The election year rigging will surely result in lots of confusion. Ceres now has three water target numbers and residents may need a program to keep things straight.

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When the incumbent councilmen touted recent economic development victories, they mentioned the upcoming rehabilitation of the Whitmore Plaza Shopping Center and Ross filling an empty storefront.

You know things really aren't going like gangbusters when the only bragging rights are a long overdue remodel of an old shopping center and when discount clothing retailer Ross fills a vacant storefront. Yawn.

Where is the big promise for downtown: the Leer Building, which came with great city fanfare? It was approved by the council nearly two years ago.


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Does anyone else find it tragic that a former county clerk and congressional candidate in Karen Mathews Davis felt she had to fake two death threat letters as a way of trying to win a concealed weapons permit from the Lodi Police Chief? He doesn't give out permits there except on rare occasion. U.S. Treasury officials investigated her claims as a lie and arrested her.

Why should law-abiding citizens need a permit to carry a gun to protect themselves anyway? The Second Amendment guarantees the right of the people to keep and bear arms, a right that shall not be infringed.

I'm glad our sheriff, Adam Christiansen gives them out to people who just want to protect themselves. However, we reallu shouldn't have to obtain permits to do what the Constitution already guarantees for us.

* * * * * *

Ruben Martinez was ready to spit nails at me last week after he read my piece, "Battling Ceres' bad perception held by outsiders." Specifically, the Hughson resident demanded that I "remove Hughson's name from your list of ‘looks the worst.' "

That's not what I wrote. My sentence mentioning Hughson read as follows: "An outsider would have trouble picking out which city or town looks the worst: Oakdale or Riverbank, Merced or Ceres, Hughson or Keyes, Manteca or Turlock."

He wondered if I had ever been in Hughson.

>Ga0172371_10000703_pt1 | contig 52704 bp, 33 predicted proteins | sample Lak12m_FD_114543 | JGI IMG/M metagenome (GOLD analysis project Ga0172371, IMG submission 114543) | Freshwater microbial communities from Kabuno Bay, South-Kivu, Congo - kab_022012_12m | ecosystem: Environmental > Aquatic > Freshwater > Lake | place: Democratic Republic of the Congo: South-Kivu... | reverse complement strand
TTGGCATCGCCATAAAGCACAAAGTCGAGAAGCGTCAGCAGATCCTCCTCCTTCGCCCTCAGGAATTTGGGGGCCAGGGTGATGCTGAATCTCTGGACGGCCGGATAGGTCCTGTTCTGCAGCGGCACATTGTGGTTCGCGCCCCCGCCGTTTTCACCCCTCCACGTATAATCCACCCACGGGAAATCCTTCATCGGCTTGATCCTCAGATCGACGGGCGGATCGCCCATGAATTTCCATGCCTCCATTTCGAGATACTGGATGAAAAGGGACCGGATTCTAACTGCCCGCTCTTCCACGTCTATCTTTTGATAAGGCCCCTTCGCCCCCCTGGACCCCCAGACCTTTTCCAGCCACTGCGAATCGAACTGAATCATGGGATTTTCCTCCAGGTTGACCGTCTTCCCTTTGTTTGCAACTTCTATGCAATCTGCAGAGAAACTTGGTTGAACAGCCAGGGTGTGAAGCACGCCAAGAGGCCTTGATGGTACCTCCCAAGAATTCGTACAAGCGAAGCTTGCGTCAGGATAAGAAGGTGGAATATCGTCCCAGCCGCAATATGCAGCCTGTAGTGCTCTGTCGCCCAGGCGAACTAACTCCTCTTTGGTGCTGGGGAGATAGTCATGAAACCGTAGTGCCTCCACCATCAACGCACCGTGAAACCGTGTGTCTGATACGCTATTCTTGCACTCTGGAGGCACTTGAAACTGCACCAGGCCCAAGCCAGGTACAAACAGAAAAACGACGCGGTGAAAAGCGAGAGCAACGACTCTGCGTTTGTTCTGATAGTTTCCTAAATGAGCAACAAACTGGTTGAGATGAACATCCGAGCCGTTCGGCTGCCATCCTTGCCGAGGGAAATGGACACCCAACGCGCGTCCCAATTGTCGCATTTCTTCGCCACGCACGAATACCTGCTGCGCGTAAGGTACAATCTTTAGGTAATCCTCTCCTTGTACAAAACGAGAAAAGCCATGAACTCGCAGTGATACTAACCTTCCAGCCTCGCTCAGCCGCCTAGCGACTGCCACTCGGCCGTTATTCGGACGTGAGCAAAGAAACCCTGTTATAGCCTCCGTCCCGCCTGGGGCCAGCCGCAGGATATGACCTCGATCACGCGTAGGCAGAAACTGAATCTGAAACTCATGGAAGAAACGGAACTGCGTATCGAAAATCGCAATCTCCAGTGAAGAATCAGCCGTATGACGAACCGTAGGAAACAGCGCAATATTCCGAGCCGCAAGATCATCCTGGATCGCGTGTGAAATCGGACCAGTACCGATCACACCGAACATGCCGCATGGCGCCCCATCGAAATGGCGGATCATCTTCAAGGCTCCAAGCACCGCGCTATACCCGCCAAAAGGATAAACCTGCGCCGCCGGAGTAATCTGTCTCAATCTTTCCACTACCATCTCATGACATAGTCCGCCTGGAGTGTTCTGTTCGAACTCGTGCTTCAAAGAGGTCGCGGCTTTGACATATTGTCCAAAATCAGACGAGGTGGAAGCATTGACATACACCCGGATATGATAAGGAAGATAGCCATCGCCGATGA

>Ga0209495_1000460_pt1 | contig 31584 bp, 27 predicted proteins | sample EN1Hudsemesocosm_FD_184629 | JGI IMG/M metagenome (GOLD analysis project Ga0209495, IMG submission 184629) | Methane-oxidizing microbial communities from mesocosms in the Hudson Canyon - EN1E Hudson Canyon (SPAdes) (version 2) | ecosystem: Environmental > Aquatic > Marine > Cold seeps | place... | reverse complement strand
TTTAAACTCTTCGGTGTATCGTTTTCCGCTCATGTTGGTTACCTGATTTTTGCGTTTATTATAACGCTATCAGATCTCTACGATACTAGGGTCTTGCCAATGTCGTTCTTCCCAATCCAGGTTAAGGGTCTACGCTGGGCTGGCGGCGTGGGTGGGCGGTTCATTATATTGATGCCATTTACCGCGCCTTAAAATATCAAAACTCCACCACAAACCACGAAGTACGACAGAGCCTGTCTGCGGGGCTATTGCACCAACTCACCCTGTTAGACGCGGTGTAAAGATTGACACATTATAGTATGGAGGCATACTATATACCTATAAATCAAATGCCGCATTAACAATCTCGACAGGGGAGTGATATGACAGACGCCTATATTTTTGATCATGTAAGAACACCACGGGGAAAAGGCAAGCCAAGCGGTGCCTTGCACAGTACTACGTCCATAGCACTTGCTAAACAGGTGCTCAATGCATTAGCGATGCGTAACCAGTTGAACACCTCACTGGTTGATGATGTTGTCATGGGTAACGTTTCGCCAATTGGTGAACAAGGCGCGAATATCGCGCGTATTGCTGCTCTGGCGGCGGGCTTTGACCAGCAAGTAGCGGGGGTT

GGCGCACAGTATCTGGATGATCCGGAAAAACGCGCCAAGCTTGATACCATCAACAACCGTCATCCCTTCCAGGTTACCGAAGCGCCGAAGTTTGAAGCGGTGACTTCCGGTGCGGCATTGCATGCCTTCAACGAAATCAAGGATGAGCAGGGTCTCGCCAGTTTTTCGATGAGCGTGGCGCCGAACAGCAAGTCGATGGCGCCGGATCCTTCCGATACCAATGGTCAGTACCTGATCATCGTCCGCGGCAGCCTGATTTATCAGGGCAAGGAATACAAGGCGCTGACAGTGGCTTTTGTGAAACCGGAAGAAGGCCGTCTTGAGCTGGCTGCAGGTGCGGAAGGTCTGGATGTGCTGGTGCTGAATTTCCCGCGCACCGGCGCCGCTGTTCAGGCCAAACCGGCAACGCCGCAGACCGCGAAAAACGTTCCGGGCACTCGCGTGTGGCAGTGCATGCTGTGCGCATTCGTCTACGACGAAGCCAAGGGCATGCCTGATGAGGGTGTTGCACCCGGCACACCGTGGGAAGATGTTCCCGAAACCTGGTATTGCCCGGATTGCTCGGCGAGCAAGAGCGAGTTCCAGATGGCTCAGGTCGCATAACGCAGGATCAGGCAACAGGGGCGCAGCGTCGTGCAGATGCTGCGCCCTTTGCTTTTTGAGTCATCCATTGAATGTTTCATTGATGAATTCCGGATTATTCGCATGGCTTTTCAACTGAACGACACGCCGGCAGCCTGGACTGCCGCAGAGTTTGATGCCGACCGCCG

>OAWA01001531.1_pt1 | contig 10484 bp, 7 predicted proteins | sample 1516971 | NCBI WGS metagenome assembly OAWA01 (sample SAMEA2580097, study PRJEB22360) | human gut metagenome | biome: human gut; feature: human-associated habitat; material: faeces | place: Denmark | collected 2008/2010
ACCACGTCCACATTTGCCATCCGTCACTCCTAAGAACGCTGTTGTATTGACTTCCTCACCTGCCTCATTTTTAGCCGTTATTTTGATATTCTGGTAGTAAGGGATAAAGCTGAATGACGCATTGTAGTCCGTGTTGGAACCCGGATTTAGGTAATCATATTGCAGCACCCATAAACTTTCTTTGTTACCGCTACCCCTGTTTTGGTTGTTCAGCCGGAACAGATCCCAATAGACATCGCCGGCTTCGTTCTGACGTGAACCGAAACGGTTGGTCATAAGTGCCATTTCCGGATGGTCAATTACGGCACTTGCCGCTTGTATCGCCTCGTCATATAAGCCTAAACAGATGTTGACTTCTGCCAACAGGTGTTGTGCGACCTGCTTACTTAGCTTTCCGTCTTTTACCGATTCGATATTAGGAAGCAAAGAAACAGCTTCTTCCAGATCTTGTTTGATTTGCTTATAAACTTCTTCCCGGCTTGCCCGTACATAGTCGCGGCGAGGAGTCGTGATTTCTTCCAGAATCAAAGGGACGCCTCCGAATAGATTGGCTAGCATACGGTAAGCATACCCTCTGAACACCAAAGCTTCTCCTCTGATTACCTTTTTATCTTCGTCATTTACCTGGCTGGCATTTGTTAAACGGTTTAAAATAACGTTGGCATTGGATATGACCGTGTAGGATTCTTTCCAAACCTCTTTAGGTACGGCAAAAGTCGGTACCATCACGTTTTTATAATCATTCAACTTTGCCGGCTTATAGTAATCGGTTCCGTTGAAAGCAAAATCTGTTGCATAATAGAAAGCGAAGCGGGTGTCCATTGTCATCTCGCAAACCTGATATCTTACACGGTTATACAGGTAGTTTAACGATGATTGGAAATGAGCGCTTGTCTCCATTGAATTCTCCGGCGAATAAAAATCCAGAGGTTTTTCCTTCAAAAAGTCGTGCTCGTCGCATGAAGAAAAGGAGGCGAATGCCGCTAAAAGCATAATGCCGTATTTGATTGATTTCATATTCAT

I replied back to Mr. Martinez: "I think you totally missed my point. What I was suggesting is that no town looks any worse than the others. That all the Valley towns look pretty much the same. Of course I have been in Hughson. It's a nice town. But if you think all of Hughson looks good then I could point out some properties that are not well kept. But that goes for any town in Stanislaus County."

He still wasn't settled. He emailed me: "By grouping Hughson together with the towns you mentioned gives me the impression that they are all similar. Please don't use Hughson to prove a point. We don't fit in with any of the towns in any way shape or form."

My last response to him: "If you were an outsider rolling through these towns, whether it be Gustine, Newman, Denair, Patterson, Oakdale, Salida, etc., they would not differentiate one from another. They all have similar qualities. To suggest Hughson is superior to the others, I think, is a stretch but I appreciate your sense of pride in your community. Have you been to the residential areas south of Hughson Elementary School? Do you think those are superior neighborhoods?"

I wish all had pride in their properties, their blocks and their towns. All we can control is our own.

Mr. Martinez's emails remind me of something I heard President Ford say in Fresno in November 1974: "I am not going to get into a discussion whether your band or your football team is the best, but let me say this: I like a mayor who thinks they have the best band and the best football team."

Likewise, I like that Mr. Martinez thinks his city of Hughson is best.

How do you feel? Let Jeff know by emailing him at